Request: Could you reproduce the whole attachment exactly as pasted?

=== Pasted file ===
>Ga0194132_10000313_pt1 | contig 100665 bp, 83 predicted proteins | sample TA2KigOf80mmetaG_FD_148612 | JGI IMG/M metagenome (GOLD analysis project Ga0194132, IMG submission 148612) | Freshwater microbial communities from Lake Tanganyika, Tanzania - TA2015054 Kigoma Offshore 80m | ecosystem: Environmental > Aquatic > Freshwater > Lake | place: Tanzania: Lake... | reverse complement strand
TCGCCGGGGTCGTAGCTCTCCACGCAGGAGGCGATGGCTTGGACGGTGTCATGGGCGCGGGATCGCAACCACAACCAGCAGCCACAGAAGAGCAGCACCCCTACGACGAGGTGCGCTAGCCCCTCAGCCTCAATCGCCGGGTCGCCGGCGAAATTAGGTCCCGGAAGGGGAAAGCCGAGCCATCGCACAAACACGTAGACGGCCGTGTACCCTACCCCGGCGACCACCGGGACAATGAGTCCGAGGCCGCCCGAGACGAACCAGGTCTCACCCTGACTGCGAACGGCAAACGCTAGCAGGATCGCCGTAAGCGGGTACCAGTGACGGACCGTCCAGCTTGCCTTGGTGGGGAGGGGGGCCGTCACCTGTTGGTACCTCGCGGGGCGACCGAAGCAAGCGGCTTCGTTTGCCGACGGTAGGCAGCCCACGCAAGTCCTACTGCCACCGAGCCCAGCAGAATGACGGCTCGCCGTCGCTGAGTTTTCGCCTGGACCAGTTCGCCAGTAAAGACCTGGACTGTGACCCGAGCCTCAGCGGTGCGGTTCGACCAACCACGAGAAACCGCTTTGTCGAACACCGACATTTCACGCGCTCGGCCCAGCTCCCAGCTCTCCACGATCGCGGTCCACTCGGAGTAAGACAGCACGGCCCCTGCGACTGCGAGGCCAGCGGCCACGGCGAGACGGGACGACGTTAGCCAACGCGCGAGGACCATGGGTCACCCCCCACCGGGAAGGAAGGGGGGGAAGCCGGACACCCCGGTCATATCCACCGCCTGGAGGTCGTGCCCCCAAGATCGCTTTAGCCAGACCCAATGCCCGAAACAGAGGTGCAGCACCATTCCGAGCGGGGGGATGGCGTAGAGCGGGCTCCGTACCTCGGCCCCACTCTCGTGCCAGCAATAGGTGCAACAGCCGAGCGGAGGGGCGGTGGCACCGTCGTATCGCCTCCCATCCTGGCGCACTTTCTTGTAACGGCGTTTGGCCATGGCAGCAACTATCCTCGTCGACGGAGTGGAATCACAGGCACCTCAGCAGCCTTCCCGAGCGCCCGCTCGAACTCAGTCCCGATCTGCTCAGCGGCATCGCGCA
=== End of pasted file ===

>Ga0194132_10000313_pt1 | contig 100665 bp, 83 predicted proteins | sample TA2KigOf80mmetaG_FD_148612 | JGI IMG/M metagenome (GOLD analysis project Ga0194132, IMG submission 148612) | Freshwater microbial communities from Lake Tanganyika, Tanzania - TA2015054 Kigoma Offshore 80m | ecosystem: Environmental > Aquatic > Freshwater > Lake | place: Tanzania: Lake... | reverse complement strand
TCGCCGGGGTCGTAGCTCTCCACGCAGGAGGCGATGGCTTGGACGGTGTCATGGGCGCGGGATCGCAACCACAACCAGCAGCCACAGAAGAGCAGCACCCCTACGACGAGGTGCGCTAGCCCCTCAGCCTCAATCGCCGGGTCGCCGGCGAAATTAGGTCCCGGAAGGGGAAAGCCGAGCCATCGCACAAACACGTAGACGGCCGTGTACCCTACCCCGGCGACCACCGGGACAATGAGTCCGAGGCCGCCCGAGACGAACCAGGTCTCACCCTGACTGCGAACGGCAAACGCTAGCAGGATCGCCGTAAGCGGGTACCAGTGACGGACCGTCCAGCTTGCCTTGGTGGGGAGGGGGGCCGTCACCTGTTGGTACCTCGCGGGGCGACCGAAGCAAGCGGCTTCGTTTGCCGACGGTAGGCAGCCCACGCAAGTCCTACTGCCACCGAGCCCAGCAGAATGACGGCTCGCCGTCGCTGAGTTTTCGCCTGGACCAGTTCGCCAGTAAAGACCTGGACTGTGACCCGAGCCTCAGCGGTGCGGTTCGACCAACCACGAGAAACCGCTTTGTCGAACACCGACATTTCACGCGCTCGGCCCAGCTCCCAGCTCTCCACGATCGCGGTCCACTCGGAGTAAGACAGCACGGCCCCTGCGACTGCGAGGCCAGCGGCCACGGCGAGACGGGACGACGTTAGCCAACGCGCGAGGACCATGGGTCACCCCCCACCGGGAAGGAAGGGGGGGAAGCCGGACACCCCGGTCATATCCACCGCCTGGAGGTCGTGCCCCCAAGATCGCTTTAGCCAGACCCAATGCCCGAAACAGAGGTGCAGCACCATTCCGAGCGGGGGGATGGCGTAGAGCGGGCTCCGTACCTCGGCCCCACTCTCGTGCCAGCAATAGGTGCAACAGCCGAGCGGAGGGGCGGTGGCACCGTCGTATCGCCTCCCATCCTGGCGCACTTTCTTGTAACGGCGTTTGGCCATGGCAGCAACTATCCTCGTCGACGGAGTGGAATCACAGGCACCTCAGCAGCCTTCCCGAGCGCCCGCTCGAACTCAGTCCCGATCTGCTCAGCGGCATCGCGCA